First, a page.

Talking about home with people who have dementia is tough. Sometimes they may want to go home, even when we already think they are home. I was working with a hospice patient in Kansas City who had vascular dementia. She kept crying out that she wanted to go home. We were sitting in her bedroom in a home she had lived in for many years. My assumption was that her reference to wanting to go home meant that she was ready to die and be with her husband who had passed years earlier. I took her hand and told her she’d be with her husband soon.
“My husband? He’s been dead for years. What are you talking about? I just want to go HOME!” she exclaimed. Apparently I had made an assumption I shouldn’t have.
“This is your home,” I told her. She looked around the master bedroom of the house she had lived in for decades. The house had obviously not been updated since the 1970s. Picture flowery wallpaper and green shag carpet.
“No, sweetheart. This is your house. I would never have green carpet like this,” she told me. I agreed with her that the green carpet was awful and said I was saving up to change it to something more neutral. The conversation moved on to another topic. I still really wasn’t sure exactly what home she was referring to.
I know a woman whose mother, Elsie, had Alzheimer’s and had recently moved to a nursing home. Elsie kept begging her daughter to take her to see her house one last time. The only issue was that her house had recently sold.
Elsie’s daughter wanted to be able to grant her mother’s wish, so she contacted the couple who had bought the house. They were exceptionally nice and encouraged Elsie and her daughter to come by. They were amazingly hospitable. They made a pot of coffee and sat with Elsie and her daughter on the sun porch.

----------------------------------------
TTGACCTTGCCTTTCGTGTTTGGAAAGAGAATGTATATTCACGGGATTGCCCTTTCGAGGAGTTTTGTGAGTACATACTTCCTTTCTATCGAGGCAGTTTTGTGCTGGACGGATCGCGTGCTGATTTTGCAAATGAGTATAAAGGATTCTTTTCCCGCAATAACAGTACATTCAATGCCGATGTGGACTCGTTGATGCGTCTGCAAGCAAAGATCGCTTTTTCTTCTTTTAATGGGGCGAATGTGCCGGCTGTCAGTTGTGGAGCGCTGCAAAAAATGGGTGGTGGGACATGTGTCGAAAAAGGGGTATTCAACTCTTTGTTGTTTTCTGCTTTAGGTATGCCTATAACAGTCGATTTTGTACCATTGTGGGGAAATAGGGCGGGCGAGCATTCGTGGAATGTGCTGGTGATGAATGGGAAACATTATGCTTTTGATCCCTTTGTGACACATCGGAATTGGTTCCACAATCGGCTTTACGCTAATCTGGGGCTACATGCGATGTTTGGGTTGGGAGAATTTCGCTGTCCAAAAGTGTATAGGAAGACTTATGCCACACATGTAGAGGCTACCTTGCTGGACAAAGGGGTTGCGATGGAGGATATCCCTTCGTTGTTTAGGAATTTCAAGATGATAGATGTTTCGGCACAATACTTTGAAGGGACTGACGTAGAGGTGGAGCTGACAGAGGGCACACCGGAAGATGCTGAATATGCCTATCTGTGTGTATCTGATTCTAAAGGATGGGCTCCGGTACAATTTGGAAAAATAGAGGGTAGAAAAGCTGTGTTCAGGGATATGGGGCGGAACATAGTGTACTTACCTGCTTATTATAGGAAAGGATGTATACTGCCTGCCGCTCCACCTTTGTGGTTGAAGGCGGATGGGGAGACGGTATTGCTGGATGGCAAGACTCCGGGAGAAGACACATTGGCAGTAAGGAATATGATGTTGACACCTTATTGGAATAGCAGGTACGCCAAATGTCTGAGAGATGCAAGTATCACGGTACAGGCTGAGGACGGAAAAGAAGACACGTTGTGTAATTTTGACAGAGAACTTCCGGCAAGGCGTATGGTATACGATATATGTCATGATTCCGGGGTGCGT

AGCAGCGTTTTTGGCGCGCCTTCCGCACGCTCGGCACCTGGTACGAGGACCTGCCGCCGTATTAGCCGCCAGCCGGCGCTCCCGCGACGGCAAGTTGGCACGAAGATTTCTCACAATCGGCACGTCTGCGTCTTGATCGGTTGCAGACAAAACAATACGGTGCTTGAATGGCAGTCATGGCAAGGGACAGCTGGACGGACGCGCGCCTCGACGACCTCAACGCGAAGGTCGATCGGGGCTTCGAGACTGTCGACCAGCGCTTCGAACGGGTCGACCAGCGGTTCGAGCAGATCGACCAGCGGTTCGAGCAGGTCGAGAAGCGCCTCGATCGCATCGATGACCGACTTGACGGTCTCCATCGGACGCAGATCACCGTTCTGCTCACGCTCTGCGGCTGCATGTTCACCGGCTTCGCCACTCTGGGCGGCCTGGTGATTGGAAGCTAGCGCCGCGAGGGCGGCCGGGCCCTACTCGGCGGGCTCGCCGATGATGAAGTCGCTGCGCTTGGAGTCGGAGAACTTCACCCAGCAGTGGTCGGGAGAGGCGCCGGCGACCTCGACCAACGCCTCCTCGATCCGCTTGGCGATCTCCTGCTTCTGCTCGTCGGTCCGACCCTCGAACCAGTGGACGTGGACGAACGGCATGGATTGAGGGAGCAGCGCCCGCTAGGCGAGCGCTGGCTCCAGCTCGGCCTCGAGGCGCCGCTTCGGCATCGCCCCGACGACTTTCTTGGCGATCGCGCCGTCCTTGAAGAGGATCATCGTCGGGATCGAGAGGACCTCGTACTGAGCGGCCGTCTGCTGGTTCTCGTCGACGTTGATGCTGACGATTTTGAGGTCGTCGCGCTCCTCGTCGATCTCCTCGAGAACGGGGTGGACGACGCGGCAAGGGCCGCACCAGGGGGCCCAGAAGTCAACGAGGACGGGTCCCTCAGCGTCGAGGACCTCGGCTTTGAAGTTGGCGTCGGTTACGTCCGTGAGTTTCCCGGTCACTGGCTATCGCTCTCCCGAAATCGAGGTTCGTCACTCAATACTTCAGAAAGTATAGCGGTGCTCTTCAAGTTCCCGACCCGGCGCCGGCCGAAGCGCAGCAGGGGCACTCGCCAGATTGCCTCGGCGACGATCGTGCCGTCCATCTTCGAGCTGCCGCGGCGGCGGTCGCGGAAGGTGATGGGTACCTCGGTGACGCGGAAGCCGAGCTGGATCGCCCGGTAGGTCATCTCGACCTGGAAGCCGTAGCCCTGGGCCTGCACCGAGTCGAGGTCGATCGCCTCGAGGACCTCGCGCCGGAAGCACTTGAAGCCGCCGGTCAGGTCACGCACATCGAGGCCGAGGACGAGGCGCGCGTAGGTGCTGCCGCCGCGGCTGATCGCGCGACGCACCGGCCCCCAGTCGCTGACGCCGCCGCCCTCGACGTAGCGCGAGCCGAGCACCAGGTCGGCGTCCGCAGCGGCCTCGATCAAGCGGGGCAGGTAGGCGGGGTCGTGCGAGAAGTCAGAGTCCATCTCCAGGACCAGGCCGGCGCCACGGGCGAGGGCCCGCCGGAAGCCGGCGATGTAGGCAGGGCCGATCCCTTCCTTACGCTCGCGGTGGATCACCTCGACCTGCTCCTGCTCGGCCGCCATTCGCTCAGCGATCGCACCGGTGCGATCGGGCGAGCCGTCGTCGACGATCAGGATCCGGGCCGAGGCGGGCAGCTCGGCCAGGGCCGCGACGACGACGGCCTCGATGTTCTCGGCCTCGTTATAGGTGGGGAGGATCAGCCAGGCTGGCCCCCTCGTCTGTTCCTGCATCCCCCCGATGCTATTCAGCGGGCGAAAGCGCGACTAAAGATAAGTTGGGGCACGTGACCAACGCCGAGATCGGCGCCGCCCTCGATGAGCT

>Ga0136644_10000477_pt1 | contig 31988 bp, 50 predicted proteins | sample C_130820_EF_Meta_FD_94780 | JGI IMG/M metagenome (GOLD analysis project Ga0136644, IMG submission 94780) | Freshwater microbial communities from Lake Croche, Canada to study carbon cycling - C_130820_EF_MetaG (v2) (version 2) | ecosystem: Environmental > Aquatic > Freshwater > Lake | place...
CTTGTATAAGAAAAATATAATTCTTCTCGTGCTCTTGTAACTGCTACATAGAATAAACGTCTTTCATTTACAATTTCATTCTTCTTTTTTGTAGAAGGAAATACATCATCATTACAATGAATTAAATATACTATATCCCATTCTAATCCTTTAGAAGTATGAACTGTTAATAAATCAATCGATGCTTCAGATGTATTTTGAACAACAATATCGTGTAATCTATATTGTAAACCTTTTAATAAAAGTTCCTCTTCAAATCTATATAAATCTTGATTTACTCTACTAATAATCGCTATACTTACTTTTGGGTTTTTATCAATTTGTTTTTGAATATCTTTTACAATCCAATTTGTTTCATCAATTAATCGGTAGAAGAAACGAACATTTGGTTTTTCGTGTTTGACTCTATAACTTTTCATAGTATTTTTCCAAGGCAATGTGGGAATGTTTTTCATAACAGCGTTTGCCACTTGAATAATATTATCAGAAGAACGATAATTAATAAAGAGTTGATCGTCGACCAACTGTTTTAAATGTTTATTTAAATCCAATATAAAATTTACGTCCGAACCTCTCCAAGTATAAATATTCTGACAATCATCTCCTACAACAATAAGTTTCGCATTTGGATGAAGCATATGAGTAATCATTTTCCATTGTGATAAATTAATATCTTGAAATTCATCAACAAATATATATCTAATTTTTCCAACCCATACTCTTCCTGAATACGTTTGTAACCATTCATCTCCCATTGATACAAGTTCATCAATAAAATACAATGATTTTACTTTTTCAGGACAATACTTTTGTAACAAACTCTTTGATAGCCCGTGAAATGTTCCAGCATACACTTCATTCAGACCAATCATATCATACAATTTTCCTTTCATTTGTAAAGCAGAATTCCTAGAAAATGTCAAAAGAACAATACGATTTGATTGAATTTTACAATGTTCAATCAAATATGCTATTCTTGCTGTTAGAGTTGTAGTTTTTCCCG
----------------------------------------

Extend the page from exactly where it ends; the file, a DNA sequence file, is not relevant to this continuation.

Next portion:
“Thanks so much for inviting us over,” Elsie said to the couple. “You have a lovely home. Have you lived here long?”
Elsie had no recollection of living in the house. On the way home, her daughter drove her by the two homes she had lived in previous to this house. She didn’t recognize either of these homes either. Elsie wanted to go home, but she had no idea what home was.
Here is what I have learned about people who live in Dementialand and want to go home…I may struggle to understand what home they are talking about. It may be heaven. It may be their most recent home. It may be their childhood home.
All I know for sure is that someone who lives in Dementialand and wants to go home doesn’t want to be in Dementialand. They want things to go back to the way they were. And I can tout the advantages of their current environment all I want, but it’s not helpful. They don’t want to be there, and I can’t blame them.
In retrospect, I should have sat with that woman on the bench and said, “I know this has to be so hard for you, and I’m sorry you can’t go home. Do you want to share a cup of coffee in the dining room?”
Sometimes I try to talk people out of feeling sad when the right thing to do is just to be with them while they feel sad. Maybe that’s the best I can do. I can’t always take people home, but I understand why they want to go there.